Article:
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Tuesday 15 May 2007

Emergency department management of acute migraine in children in Canada: a practice variation study.

By: Richer L, Graham L, Klassen T, Rowe B.

Headache 2007 May;47(5):703-10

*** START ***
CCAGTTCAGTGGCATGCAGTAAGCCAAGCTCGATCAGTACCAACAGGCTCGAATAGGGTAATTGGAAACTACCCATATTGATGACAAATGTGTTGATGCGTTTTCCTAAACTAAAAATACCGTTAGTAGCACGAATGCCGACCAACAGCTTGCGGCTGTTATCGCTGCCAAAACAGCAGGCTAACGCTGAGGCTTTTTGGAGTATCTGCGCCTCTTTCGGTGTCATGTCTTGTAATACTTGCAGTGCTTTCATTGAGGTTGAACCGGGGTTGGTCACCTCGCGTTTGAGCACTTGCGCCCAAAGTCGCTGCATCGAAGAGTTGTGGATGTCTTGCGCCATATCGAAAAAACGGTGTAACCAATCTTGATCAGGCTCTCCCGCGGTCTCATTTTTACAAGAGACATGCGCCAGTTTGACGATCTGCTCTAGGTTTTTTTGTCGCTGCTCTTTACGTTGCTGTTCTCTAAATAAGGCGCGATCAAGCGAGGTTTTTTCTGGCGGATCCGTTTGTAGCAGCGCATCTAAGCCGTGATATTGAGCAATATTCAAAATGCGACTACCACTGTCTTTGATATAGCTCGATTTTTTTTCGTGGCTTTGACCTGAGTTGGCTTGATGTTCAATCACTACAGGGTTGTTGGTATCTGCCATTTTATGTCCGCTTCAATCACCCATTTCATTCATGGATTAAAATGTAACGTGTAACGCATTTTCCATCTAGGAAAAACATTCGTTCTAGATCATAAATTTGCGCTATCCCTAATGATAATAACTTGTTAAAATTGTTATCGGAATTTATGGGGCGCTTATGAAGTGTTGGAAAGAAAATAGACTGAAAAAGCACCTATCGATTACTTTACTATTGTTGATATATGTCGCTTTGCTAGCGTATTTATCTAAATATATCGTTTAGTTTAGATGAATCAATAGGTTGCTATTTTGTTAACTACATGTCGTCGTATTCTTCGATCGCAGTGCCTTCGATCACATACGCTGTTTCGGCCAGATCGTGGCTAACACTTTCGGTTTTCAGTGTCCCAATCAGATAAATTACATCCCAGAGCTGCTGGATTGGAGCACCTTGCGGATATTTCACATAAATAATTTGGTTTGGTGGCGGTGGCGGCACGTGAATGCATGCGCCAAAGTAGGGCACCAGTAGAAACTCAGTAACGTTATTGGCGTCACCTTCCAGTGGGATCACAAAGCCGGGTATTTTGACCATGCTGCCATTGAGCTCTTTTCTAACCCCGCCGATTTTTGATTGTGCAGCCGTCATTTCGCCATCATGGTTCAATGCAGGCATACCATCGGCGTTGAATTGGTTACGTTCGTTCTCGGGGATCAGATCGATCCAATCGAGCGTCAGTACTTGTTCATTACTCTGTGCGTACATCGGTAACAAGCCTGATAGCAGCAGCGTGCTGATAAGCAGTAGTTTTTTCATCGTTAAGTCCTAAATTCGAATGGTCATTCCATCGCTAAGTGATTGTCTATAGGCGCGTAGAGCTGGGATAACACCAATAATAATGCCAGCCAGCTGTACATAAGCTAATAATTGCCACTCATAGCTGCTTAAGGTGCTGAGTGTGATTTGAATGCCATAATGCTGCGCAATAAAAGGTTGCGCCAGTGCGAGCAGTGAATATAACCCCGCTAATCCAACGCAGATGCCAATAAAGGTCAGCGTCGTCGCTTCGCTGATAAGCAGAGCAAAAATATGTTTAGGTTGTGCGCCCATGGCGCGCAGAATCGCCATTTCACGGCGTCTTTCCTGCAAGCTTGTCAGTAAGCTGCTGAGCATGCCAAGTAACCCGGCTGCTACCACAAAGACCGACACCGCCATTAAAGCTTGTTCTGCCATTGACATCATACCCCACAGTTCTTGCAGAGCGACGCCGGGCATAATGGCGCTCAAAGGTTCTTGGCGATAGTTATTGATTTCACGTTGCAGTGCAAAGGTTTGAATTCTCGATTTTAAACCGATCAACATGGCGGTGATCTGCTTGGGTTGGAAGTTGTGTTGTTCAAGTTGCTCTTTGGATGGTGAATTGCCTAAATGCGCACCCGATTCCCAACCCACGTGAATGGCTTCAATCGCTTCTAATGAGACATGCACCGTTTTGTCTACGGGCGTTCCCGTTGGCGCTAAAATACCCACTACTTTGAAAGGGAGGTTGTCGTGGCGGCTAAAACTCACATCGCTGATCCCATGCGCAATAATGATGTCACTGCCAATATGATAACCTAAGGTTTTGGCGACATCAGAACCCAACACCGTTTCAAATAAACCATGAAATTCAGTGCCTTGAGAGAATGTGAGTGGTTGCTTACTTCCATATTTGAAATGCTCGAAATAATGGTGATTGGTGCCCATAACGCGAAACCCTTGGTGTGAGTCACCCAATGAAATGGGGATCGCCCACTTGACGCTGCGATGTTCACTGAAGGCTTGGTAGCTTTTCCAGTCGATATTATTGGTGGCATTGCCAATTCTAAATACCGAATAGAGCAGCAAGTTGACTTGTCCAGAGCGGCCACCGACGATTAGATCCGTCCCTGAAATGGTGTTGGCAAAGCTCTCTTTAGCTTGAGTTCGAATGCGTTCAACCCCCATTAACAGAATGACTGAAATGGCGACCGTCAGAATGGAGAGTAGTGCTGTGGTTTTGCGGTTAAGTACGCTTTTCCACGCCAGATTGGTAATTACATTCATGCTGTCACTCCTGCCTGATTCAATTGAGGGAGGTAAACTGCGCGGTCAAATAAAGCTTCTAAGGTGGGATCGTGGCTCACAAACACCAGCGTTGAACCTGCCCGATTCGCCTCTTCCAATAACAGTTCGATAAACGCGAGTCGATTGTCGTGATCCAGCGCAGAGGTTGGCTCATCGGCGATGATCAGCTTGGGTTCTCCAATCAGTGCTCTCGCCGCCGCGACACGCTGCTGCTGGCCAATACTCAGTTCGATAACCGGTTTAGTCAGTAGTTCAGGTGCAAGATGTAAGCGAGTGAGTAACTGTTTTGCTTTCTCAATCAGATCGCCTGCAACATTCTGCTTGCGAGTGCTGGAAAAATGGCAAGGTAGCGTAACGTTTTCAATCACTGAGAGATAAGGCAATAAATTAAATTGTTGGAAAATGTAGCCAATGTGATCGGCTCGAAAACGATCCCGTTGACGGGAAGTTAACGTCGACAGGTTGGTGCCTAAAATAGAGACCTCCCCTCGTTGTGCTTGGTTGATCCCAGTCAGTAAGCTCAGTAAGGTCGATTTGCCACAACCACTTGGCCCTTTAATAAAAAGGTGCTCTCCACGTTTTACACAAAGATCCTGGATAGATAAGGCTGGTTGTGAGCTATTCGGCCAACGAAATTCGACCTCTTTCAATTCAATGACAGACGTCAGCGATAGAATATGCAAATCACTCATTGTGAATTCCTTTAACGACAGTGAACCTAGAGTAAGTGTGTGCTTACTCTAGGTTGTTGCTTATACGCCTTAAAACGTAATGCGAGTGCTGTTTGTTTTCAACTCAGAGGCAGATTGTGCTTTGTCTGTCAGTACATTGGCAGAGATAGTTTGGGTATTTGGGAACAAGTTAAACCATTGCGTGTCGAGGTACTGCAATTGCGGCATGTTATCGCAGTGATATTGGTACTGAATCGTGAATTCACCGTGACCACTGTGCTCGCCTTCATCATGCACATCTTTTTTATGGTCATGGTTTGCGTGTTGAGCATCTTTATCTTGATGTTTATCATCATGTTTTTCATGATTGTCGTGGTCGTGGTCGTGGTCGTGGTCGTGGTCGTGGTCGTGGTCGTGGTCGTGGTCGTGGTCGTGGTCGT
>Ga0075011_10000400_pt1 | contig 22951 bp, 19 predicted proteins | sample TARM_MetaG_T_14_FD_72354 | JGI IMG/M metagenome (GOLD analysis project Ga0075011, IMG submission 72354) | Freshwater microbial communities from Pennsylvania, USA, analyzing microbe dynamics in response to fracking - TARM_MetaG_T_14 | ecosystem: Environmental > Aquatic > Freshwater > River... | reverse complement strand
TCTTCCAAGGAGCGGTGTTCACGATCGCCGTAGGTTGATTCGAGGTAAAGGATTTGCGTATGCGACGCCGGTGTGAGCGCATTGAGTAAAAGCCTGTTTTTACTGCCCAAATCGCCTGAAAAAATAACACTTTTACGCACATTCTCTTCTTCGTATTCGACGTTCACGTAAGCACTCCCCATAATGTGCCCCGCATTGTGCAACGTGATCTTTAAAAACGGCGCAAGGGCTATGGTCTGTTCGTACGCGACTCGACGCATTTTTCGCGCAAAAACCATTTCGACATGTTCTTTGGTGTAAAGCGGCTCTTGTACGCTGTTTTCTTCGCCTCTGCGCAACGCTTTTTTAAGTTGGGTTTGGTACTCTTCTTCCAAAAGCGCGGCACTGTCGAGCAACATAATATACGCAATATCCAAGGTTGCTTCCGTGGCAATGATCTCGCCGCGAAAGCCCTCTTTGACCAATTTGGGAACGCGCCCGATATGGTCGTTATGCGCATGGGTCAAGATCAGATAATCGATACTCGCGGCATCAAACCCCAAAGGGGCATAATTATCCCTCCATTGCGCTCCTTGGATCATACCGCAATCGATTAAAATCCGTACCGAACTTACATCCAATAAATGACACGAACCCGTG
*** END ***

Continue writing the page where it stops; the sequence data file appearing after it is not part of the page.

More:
OBJECTIVES: Evidence-based guidelines for the treatment of children with migraine are limited given the paucity of randomized controlled trials, especially in the emergency department (ED). Our objectives were to: (1) characterize the treatment of children with migraine in the ED; (2) determine whether treatment varies in pediatric versus mixed (pediatric and adult) EDs. METHODS: Children aged 5 to 17 years presenting to 4 regional emergency departments in Edmonton, Alberta, Canada during the 2003/2004 fiscal year with a diagnostic code of headache or migraine were selected. A standardized retrospective chart abstraction was performed and migraine or probable migraine cases were classified based on the International Classification of Headache Disorders II. RESULTS: Three hundred and eighty-two cases were identified of which 48.7% (n = 186/382) met sufficient criteria for migraine. No treatment was given in 44.2% (n = 169/382). Simple oral analgesics (23.3%; n = 89/182) and dopamine antagonists (metoclopramide and prochlorperazine; 20.7%; n = 79/182) were prescribed first-line most commonly. Opiate medications (5.5%), ketorolac (4.7%), dihydroergotamine (1%) were prescribed first-line infrequently. There was a significant difference in the management choices between pediatric and mixed adult/pediatric EDs (chi(2)= 19.695; df = 5; P= .001). The pediatric ED was more likely to prescribe a dopamine antagonist (12.9 vs 6.8%; P= .044) while the mixed adult/pediatric EDs were more likely to prescribe an opiate (28.1% vs 18.4%; P= .031). Children with migraine in all EDs were significantly more likely to receive drug therapy (68.3% vs 42.9%; P < .001) or a dopamine antagonist (32.3% vs 9.7%; P < .001). Polypharmacy (31.2%; n = 119/382) and neuroimaging (29.1%; n = 111/382) were common. Outcome was poorly documented overall. No adverse events were recorded. CONCLUSIONS: Significant variation in practice in the management of acute headaches in children was observed between mixed population and pediatric-only emergency physicians in the same city. Most children do not receive any drug therapy. Children presenting to the pediatric ED were significantly more likely to receive a dopamine antagonist while opiates were prescribed more commonly in the mixed ED. More clinical trials are required in children to clarify areas of clinical uncertainty on which evidence-based practice guidelines can be formed.

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